Kenyan police have been accused of 1,200 deaths in the last five years, more than two-thirds of people killed by guns in the country, according to Human Rights Watch (HRW).
The rights group reported Kenyan security forces have forcibly disappeared at least 34 people in counter-terrorism operations during the last two years.
Only one police officer in Kenya has been successfully prosecuted and imprisoned for an unlawful killing in the last three years.
The Daily Nation, one of Kenya’s top-selling newspapers, published the country’s first comprehensive database detailing hundreds of such alleged killings in the past two years.
It hoped the database covering 262 killings since the beginning of 2015 would help policymakers tackle police impunity.
‘High levels of cover-up’
Kenya’s struggle to track such killings has many parallels with the US, the paper’s data editor Dorothy Otieno said earlier in October when the database was published.
In both countries, the lack of official information about police killings prompted the national media to begin compiling their own statistics, she said.
“Denial doesn’t help. They need to acknowledge there is a serious crisis in the police service with regard to misuse of firearms in majority of cases no investigation is done,” Peter Kiama, the executive director of Independent Medico-Legal Unit, told Al Jazeera.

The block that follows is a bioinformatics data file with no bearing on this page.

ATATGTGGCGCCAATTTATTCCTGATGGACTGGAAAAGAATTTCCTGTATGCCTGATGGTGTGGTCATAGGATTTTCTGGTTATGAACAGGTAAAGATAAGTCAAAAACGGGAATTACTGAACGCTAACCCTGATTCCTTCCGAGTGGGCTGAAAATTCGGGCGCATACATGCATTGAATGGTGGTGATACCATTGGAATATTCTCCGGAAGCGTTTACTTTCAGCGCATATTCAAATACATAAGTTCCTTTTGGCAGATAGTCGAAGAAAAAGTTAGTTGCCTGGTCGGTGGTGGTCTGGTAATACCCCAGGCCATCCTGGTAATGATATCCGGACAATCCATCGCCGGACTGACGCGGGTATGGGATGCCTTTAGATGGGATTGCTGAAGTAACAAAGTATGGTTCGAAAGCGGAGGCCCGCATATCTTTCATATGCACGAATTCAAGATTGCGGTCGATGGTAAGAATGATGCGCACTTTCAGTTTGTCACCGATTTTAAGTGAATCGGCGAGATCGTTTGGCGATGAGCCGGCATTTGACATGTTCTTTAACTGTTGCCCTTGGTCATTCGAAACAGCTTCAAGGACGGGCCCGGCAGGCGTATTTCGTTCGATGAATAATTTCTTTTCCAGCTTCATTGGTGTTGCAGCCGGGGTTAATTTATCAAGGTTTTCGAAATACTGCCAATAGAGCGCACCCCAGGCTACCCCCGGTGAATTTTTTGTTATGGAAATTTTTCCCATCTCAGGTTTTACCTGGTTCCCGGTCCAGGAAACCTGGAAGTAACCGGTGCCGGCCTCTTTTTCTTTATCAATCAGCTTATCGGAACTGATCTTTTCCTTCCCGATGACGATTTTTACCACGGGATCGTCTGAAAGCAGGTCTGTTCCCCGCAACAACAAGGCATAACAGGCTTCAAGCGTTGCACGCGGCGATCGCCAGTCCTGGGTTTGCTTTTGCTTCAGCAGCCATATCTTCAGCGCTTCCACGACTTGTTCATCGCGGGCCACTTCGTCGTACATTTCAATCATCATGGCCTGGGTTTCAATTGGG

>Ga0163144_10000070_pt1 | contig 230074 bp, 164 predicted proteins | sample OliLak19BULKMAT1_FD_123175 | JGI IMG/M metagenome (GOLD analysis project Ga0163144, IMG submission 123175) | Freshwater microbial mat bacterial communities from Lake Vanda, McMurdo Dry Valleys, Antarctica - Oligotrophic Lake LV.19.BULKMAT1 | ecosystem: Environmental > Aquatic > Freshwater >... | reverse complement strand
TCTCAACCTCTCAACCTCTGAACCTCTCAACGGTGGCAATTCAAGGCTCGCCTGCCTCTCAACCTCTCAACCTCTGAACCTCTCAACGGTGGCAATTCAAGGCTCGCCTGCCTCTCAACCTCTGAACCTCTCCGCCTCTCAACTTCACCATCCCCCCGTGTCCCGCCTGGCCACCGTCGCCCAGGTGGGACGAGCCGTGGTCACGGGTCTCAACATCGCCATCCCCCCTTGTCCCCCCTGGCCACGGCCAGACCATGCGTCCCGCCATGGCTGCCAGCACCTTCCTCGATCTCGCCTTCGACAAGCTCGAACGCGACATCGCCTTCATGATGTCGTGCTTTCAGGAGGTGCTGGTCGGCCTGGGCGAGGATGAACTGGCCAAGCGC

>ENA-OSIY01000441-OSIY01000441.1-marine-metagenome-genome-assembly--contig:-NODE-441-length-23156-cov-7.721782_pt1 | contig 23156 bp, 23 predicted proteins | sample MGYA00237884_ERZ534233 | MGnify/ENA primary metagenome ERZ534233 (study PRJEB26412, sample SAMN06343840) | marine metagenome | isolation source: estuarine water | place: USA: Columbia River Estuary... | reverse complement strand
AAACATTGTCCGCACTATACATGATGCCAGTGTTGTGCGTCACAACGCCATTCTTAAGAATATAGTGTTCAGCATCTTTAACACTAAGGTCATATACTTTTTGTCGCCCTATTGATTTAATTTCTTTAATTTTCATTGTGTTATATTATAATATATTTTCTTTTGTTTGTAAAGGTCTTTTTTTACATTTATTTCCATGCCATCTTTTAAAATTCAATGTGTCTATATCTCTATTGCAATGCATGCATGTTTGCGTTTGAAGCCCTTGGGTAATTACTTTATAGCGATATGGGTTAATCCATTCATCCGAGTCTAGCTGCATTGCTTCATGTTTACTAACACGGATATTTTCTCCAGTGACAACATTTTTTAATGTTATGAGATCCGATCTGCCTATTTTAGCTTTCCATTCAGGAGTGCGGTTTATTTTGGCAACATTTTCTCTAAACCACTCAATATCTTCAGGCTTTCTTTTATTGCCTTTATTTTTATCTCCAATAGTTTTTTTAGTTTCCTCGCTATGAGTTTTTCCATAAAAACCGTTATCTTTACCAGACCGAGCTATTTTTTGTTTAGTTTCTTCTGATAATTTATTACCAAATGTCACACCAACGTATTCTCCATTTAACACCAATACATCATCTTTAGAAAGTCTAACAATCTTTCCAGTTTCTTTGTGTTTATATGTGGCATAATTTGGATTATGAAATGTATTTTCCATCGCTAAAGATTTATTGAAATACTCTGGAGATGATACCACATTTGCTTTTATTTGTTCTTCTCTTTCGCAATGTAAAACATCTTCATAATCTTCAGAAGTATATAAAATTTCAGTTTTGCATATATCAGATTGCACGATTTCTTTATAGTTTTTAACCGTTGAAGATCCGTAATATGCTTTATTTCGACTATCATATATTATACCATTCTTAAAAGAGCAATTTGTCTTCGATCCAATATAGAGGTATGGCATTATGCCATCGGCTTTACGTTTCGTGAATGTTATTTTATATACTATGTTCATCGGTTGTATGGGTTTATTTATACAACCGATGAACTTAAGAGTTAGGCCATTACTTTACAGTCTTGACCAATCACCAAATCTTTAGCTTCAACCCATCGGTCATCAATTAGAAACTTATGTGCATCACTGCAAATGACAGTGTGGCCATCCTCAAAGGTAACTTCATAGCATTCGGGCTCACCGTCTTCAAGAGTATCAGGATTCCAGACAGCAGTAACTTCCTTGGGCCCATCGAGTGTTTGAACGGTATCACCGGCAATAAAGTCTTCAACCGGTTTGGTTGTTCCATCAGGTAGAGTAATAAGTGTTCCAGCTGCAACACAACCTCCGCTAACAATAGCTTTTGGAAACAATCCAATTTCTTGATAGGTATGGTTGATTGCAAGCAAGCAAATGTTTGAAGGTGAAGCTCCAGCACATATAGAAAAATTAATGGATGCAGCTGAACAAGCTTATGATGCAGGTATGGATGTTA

“What we find is very high levels of cover-up within the police service.”
Mutuma Ruteere, the director of the Centre for Human Rights and Policy Studies in Kenya, told Reuters news agency it was very rare for police to face punishment.
“There’s a large number of people who get killed [by the police] but get buried anonymously. Nothing is done. Over time, that becomes a cancer and a virus within the police,” he said.
In June, hundreds of Kenyans demonstrated after human rights lawyer Willie Kimani, his client and their driver were shot dead after suing the police over a shooting.
Kenyan officials did not respond to questions about the number of cases submitted to or investigated by the country’s police oversight body that was set up in 2012.
The Independent Policing Oversight Authority’s website only mentions three cases where officers were charged for shooting civilians.